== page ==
The commission published it results in 1980 and placed 3428 communities in OBC which comprised 54.4%of the population. It was implemented under the Prime Ministership of V.P.Singh in 1989.
    1. There should be employment Quotas in public sector organizations.
    2. Reserved Places in Educational Institutions of 27 %.

  9. Mention a few recent movements demanding reservations? What are the reasons behind such demands?
    A. the jats of haryana
    the patels of gujarat
    the kapus of AP
    marathas in maharashtra
    the seeds of 1991 LPG reforms which raised the aspirations of the indian people with respect to employment and living standards have not yielded the expected results.
    the pre-poll promises to secure the larger votes without taking the feasiblity conditions in providing reservations and the failure of government to implement such promisies due to practical difficulties has intensified the situation in major states.
    there is no much difference or discrimination in social status of the OBC categories in the society which promotes other sections a desire to have a pie to easily rise in the hierarchy. there are rich and poor in almost all the castes. the demand is mostly from the lower classes who felt huge gap in economic conditions.
    LEGAL : failure to implement the SC order to check the faulty promises through Representation of People's act.
    failure to have proper established statistics on the social status in the society.
    the failure to pass major bills like GST, LAB Etc due to the confrontation in the parliament between the both the houses affects the FDI investment which inturn effects the growth in the economy . this results in the rise of unemployment.
    the innovations in the fields of telecoms like mobile phones, internet etc leads to desire for easy way of living is the root cause of all miseries according to budha.

    no mandatory implementation of the recommendations of the constitutional bodies.

  11. 10.What is Socio-Economic and Caste Census ? When was it done? What were its findings?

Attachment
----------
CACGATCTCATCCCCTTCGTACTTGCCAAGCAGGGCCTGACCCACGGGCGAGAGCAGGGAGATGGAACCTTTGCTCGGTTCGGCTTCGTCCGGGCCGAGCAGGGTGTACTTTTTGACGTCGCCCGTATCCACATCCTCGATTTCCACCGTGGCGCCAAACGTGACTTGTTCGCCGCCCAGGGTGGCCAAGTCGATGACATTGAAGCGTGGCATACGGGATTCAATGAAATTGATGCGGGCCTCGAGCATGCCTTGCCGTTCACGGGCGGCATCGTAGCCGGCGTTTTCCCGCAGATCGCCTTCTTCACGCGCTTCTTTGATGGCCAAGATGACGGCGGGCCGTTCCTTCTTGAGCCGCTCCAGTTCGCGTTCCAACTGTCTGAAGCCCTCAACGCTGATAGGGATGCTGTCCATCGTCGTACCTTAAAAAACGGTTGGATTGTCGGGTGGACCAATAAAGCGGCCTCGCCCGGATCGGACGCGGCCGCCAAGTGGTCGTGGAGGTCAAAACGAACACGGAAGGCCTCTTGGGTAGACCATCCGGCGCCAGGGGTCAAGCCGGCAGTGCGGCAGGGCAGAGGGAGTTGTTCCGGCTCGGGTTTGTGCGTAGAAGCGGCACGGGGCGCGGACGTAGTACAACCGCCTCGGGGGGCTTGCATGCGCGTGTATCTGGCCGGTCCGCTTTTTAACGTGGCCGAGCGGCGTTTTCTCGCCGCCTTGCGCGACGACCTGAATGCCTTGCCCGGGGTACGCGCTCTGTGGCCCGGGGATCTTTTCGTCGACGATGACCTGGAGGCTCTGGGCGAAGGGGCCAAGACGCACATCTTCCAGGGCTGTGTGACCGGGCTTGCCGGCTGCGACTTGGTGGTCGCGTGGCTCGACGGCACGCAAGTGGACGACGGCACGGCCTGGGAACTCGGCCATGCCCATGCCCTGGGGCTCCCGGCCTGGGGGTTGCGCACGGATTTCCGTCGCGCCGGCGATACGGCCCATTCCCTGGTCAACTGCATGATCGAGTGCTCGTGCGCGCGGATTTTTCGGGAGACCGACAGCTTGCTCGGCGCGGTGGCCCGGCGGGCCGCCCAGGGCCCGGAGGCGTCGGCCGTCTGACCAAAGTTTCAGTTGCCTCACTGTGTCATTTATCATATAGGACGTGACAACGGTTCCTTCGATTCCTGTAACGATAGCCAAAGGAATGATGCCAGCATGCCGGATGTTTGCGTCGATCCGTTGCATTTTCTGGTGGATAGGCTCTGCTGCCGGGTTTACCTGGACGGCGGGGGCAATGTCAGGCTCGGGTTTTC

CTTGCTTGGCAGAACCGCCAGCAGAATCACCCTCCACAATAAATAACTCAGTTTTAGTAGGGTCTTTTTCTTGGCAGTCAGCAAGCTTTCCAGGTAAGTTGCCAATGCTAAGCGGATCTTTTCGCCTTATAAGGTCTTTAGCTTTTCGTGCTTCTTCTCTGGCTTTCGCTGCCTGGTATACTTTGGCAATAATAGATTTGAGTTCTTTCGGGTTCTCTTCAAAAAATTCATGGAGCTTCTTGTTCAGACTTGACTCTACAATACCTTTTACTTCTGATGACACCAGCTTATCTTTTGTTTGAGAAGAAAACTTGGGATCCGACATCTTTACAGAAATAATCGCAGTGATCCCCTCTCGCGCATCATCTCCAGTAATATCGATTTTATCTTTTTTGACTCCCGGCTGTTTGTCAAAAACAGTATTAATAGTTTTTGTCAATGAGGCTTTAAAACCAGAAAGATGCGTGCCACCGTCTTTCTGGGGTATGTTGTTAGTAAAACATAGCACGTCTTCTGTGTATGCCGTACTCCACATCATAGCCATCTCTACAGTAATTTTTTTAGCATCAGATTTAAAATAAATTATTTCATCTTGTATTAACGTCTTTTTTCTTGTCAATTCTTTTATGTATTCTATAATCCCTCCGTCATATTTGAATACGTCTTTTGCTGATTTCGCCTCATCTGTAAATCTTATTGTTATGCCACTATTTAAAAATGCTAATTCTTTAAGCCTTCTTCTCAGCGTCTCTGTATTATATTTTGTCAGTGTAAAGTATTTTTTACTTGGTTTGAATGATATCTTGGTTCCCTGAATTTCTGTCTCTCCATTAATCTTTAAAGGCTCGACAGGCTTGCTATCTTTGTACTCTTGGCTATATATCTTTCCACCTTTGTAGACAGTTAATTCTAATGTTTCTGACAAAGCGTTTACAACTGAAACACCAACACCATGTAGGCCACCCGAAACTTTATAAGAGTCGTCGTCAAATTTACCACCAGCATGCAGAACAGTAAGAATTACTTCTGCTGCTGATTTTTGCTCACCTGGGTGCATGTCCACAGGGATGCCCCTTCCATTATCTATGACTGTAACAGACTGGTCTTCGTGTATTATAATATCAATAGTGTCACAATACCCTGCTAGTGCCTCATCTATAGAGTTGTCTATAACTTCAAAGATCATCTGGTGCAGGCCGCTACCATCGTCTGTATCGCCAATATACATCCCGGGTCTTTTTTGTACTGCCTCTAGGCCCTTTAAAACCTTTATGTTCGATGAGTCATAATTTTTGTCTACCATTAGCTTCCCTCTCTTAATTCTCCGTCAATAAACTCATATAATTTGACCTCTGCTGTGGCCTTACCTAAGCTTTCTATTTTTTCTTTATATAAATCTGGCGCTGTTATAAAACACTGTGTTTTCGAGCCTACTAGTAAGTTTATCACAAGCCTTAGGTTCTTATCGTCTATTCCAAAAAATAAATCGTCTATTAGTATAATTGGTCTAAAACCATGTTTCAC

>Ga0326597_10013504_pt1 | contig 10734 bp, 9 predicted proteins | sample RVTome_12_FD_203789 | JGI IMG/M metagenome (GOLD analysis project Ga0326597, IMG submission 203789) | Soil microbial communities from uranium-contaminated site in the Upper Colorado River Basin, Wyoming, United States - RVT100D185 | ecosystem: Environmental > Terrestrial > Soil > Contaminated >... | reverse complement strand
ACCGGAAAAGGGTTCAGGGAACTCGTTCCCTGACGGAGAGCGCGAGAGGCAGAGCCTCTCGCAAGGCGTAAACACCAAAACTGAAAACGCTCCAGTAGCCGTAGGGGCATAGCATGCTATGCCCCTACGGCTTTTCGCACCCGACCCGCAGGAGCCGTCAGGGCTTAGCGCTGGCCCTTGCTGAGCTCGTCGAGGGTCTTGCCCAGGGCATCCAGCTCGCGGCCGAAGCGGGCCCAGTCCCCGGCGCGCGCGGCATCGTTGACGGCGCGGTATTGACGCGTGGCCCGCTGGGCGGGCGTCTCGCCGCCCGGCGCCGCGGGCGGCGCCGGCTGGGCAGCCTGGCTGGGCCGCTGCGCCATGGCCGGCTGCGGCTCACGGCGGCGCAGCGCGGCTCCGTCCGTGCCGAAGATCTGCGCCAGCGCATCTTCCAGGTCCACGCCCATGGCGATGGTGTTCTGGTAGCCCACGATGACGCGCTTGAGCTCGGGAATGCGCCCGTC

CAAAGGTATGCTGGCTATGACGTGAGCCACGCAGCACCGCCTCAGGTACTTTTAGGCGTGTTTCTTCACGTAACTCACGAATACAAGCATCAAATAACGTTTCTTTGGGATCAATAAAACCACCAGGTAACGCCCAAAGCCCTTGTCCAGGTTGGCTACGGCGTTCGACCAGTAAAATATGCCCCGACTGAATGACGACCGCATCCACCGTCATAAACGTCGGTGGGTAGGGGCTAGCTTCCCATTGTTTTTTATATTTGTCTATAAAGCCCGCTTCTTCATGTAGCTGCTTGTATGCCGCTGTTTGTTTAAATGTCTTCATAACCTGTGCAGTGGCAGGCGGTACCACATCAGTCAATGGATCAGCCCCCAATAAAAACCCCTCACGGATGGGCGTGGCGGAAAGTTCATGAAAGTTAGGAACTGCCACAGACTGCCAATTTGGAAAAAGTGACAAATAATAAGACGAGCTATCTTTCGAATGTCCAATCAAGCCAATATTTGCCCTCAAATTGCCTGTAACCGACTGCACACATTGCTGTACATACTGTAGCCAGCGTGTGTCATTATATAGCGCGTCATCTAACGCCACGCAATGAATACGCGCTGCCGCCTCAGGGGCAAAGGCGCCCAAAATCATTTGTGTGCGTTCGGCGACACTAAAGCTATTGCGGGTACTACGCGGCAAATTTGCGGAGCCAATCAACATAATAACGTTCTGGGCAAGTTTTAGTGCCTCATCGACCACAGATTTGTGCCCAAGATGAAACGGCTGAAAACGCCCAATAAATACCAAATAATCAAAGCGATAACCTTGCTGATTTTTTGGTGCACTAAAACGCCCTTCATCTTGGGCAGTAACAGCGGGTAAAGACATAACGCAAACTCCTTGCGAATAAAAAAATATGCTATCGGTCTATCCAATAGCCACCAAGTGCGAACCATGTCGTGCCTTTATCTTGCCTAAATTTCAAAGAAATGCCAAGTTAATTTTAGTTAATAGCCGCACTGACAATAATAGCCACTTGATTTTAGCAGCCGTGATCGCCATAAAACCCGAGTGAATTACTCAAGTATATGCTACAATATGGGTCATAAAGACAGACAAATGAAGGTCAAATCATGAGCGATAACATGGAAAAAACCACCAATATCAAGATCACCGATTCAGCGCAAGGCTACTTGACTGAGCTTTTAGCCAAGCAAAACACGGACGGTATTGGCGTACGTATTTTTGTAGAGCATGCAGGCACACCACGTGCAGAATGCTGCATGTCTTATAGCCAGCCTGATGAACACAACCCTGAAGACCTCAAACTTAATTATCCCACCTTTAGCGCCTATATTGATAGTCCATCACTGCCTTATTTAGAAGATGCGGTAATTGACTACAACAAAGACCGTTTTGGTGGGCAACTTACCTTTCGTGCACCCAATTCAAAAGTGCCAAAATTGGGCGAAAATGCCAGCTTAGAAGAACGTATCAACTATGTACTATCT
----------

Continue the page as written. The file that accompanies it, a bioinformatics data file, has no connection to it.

Ans. Socio Economic and Caste Census 2011(SECC) was conducted for the 2011 Census of India Manmohan Singh government approved the Socio Economic and Caste Census 2011 to be carried out after discussion in both houses of Parliament in 2010. Both major political parties, Congress and BJP had differences within the party over caste-based census. Leader of Opposition in the Lok Sabha Sushma Swaraj also supported the idea of caste-based census,[16] while then Union Home Minister P. Chidambaram was against it ( currently Rajnath Singh) citing practical difficulties in counting caste while conducting the census.[17] The SECC 2011 was conducted in all states and union terriotories of India and the first findings were revealed on 3 July 2015 by Union Finance Minister Arun Jaitley SECC 2011 is also first paperless census in India conducted on hand-held electronic devices by the government in 640 districts. The rural development ministry has taken a decision to use the SECC data in all its programmes such as MGNREGA, National Food Security Act, Deen Dayal Upadhyaya Grameen Kaushalya Yojana.[24] SECC 2011 was first-ever post-Independent caste-based census since 1931 Census of India and it was launched on 29 June 2011 from the Sankhola village of Hazemara block in West Tripura district. SECC 2011 data will also be used to identify beneficiary and expand the direct benefit transfer scheme as part of its plans to build upon the JAM (Pradhan Mantri Jan Dhan Yojana-Aadhaar-Mobile Governance) trinity. SECC 2011 also counted other aspects like Manual scavenging and Transgender count in India. SECC 2011 was not conducted under 1948 Census of India Act, which in turn made information disclosure voluntary for citizens, and not a mandatory disclosure Socio Economic and Caste Census 2011 was the fourth exercise conducted by Government of India to identify households living below the poverty line in India that would get various entitlements, after three censuses in 1992, 1997 and 2002. The last BPL census was conducted in India in 2002 and the procedure adopted was to collect information on 13 indicators for every rural household and assign a mark for each of these. SECC 2011 has three census components which were conducted by three separate authorities but
    under the overall coordination of Department of Rural Development in the Government of India:
    • Census in Rural Area has been conducted by the Department of Rural Development.
    • Census in Urban areas is under the administrative jurisdiction of the Ministry of Housing and Urban Poverty Alleviation.
    • Caste Census is under the administrative control of Ministry of Home Affairs: Registrar General and Census Commissioner of India.
    SECC data 2011 has been referred for analysis by an expert group, headed by NITI Aayog Vice-Chairman Arvind Panagariya expert group is set up by the ministries of justice and tribal development, before making public.